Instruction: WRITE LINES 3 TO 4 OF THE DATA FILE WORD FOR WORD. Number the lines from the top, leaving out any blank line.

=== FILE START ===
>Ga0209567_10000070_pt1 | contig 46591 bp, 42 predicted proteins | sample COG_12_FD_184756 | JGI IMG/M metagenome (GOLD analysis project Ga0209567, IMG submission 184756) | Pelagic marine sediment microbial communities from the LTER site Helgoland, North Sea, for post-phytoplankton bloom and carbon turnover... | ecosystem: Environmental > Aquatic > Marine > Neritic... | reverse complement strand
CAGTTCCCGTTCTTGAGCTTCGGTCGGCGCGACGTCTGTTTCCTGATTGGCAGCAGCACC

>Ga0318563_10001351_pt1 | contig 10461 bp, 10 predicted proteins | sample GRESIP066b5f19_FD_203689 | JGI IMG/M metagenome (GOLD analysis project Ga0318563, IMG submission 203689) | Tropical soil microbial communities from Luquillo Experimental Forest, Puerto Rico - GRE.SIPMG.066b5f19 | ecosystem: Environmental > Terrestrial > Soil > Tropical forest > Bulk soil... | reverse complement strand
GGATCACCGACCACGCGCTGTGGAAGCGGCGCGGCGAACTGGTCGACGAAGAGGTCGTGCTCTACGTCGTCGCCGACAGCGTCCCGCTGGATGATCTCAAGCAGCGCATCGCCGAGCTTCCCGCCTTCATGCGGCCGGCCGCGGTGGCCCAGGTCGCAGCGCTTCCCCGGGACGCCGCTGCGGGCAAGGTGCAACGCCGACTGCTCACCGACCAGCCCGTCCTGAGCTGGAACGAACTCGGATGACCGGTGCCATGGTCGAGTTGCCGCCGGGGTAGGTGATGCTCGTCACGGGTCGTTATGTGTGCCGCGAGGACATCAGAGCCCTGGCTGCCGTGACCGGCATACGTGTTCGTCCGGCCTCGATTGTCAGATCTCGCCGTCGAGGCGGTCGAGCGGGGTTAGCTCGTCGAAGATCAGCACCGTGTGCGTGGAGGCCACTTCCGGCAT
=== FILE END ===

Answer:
>Ga0318563_10001351_pt1 | contig 10461 bp, 10 predicted proteins | sample GRESIP066b5f19_FD_203689 | JGI IMG/M metagenome (GOLD analysis project Ga0318563, IMG submission 203689) | Tropical soil microbial communities from Luquillo Experimental Forest, Puerto Rico - GRE.SIPMG.066b5f19 | ecosystem: Environmental > Terrestrial > Soil > Tropical forest > Bulk soil... | reverse complement strand
GGATCACCGACCACGCGCTGTGGAAGCGGCGCGGCGAACTGGTCGACGAAGAGGTCGTGCTCTACGTCGTCGCCGACAGCGTCCCGCTGGATGATCTCAAGCAGCGCATCGCCGAGCTTCCCGCCTTCATGCGGCCGGCCGCGGTGGCCCAGGTCGCAGCGCTTCCCCGGGACGCCGCTGCGGGCAAGGTGCAACGCCGACTGCTCACCGACCAGCCCGTCCTGAGCTGGAACGAACTCGGATGACCGGTGCCATGGTCGAGTTGCCGCCGGGGTAGGTGATGCTCGTCACGGGTCGTTATGTGTGCCGCGAGGACATCAGAGCCCTGGCTGCCGTGACCGGCATACGTGTTCGTCCGGCCTCGATTGTCAGATCTCGCCGTCGAGGCGGTCGAGCGGGGTTAGCTCGTCGAAGATCAGCACCGTGTGCGTGGAGGCCACTTCCGGCAT